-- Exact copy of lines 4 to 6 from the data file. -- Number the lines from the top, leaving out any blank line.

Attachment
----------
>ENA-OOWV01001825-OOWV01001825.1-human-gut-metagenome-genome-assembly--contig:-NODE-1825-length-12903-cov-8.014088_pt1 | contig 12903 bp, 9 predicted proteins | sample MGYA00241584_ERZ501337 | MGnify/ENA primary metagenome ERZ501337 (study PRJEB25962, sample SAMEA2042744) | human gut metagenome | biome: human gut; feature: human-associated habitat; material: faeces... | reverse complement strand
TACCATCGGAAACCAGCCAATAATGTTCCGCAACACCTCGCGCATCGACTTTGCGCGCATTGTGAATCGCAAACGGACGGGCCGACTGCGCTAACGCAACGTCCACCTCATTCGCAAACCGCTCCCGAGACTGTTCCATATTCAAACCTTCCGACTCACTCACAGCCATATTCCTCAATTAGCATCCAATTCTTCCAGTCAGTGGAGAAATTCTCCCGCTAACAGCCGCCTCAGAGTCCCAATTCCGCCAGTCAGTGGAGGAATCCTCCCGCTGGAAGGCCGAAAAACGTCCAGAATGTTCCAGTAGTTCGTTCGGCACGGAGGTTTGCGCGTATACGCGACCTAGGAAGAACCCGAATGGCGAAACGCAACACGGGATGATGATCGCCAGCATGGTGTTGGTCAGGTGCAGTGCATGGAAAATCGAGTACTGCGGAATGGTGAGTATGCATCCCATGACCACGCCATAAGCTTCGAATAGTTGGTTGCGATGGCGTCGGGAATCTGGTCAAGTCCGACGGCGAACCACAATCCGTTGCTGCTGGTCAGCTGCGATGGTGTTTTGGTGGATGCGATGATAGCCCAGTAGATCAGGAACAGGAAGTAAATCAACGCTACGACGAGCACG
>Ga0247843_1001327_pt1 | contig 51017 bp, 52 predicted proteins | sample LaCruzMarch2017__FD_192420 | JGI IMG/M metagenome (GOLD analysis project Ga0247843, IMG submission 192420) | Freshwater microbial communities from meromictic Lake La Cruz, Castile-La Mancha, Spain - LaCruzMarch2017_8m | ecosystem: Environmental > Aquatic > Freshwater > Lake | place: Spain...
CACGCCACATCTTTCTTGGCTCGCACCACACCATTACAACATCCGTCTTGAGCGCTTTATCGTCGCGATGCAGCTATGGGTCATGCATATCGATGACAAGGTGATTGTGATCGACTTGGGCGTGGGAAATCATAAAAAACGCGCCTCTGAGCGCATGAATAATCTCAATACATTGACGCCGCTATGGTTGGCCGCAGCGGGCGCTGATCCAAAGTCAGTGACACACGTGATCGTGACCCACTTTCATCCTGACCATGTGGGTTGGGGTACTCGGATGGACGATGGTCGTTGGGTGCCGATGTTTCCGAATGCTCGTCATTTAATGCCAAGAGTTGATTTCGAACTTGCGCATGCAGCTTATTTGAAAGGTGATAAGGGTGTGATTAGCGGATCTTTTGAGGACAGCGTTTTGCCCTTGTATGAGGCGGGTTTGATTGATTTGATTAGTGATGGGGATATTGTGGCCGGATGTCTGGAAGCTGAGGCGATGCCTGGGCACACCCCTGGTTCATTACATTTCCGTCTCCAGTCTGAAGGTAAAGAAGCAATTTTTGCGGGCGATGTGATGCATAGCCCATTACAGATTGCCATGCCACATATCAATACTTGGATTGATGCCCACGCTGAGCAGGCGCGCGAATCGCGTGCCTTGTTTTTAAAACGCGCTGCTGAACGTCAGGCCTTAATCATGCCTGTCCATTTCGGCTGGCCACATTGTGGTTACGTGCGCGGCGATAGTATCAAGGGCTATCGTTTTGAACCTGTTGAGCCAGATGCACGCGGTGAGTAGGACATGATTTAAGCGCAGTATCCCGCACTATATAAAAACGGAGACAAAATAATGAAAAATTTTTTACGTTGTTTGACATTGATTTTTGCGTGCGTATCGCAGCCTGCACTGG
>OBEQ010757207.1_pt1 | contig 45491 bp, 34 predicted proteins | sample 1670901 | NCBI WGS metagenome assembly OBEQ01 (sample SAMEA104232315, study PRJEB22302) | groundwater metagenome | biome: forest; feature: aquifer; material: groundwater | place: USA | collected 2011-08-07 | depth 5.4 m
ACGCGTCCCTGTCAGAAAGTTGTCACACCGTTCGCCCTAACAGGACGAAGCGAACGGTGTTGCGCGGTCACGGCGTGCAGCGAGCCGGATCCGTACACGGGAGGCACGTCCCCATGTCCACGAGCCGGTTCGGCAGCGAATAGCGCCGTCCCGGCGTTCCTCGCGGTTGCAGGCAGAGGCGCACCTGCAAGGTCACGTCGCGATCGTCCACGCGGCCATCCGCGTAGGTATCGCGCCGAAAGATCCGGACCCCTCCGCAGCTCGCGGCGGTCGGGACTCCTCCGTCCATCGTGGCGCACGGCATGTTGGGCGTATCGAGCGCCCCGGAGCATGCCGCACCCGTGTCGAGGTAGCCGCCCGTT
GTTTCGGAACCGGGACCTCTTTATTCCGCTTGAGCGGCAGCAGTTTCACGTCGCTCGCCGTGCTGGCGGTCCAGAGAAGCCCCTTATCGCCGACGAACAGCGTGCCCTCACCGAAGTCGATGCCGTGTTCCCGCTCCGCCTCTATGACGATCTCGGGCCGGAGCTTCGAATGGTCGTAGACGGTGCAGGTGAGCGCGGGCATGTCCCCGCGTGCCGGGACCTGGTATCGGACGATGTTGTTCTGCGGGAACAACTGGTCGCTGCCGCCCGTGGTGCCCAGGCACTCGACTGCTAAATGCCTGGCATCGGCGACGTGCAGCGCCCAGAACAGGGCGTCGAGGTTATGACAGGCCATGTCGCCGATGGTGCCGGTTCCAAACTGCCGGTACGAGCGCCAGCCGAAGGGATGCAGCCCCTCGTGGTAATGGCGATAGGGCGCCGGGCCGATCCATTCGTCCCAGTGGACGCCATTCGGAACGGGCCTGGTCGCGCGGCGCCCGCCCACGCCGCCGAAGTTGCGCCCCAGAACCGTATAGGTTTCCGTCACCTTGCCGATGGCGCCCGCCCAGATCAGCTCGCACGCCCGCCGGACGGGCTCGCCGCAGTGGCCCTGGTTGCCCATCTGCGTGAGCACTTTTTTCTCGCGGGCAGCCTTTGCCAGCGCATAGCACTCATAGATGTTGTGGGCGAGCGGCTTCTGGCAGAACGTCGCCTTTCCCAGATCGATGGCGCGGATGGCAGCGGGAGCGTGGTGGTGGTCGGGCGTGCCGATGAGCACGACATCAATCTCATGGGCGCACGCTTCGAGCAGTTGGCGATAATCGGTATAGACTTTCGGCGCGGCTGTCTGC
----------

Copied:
CACGCCACATCTTTCTTGGCTCGCACCACACCATTACAACATCCGTCTTGAGCGCTTTATCGTCGCGATGCAGCTATGGGTCATGCATATCGATGACAAGGTGATTGTGATCGACTTGGGCGTGGGAAATCATAAAAAACGCGCCTCTGAGCGCATGAATAATCTCAATACATTGACGCCGCTATGGTTGGCCGCAGCGGGCGCTGATCCAAAGTCAGTGACACACGTGATCGTGACCCACTTTCATCCTGACCATGTGGGTTGGGGTACTCGGATGGACGATGGTCGTTGGGTGCCGATGTTTCCGAATGCTCGTCATTTAATGCCAAGAGTTGATTTCGAACTTGCGCATGCAGCTTATTTGAAAGGTGATAAGGGTGTGATTAGCGGATCTTTTGAGGACAGCGTTTTGCCCTTGTATGAGGCGGGTTTGATTGATTTGATTAGTGATGGGGATATTGTGGCCGGATGTCTGGAAGCTGAGGCGATGCCTGGGCACACCCCTGGTTCATTACATTTCCGTCTCCAGTCTGAAGGTAAAGAAGCAATTTTTGCGGGCGATGTGATGCATAGCCCATTACAGATTGCCATGCCACATATCAATACTTGGATTGATGCCCACGCTGAGCAGGCGCGCGAATCGCGTGCCTTGTTTTTAAAACGCGCTGCTGAACGTCAGGCCTTAATCATGCCTGTCCATTTCGGCTGGCCACATTGTGGTTACGTGCGCGGCGATAGTATCAAGGGCTATCGTTTTGAACCTGTTGAGCCAGATGCACGCGGTGAGTAGGACATGATTTAAGCGCAGTATCCCGCACTATATAAAAACGGAGACAAAATAATGAAAAATTTTTTACGTTGTTTGACATTGATTTTTGCGTGCGTATCGCAGCCTGCACTGG
>OBEQ010757207.1_pt1 | contig 45491 bp, 34 predicted proteins | sample 1670901 | NCBI WGS metagenome assembly OBEQ01 (sample SAMEA104232315, study PRJEB22302) | groundwater metagenome | biome: forest; feature: aquifer; material: groundwater | place: USA | collected 2011-08-07 | depth 5.4 m
ACGCGTCCCTGTCAGAAAGTTGTCACACCGTTCGCCCTAACAGGACGAAGCGAACGGTGTTGCGCGGTCACGGCGTGCAGCGAGCCGGATCCGTACACGGGAGGCACGTCCCCATGTCCACGAGCCGGTTCGGCAGCGAATAGCGCCGTCCCGGCGTTCCTCGCGGTTGCAGGCAGAGGCGCACCTGCAAGGTCACGTCGCGATCGTCCACGCGGCCATCCGCGTAGGTATCGCGCCGAAAGATCCGGACCCCTCCGCAGCTCGCGGCGGTCGGGACTCCTCCGTCCATCGTGGCGCACGGCATGTTGGGCGTATCGAGCGCCCCGGAGCATGCCGCACCCGTGTCGAGGTAGCCGCCCGTT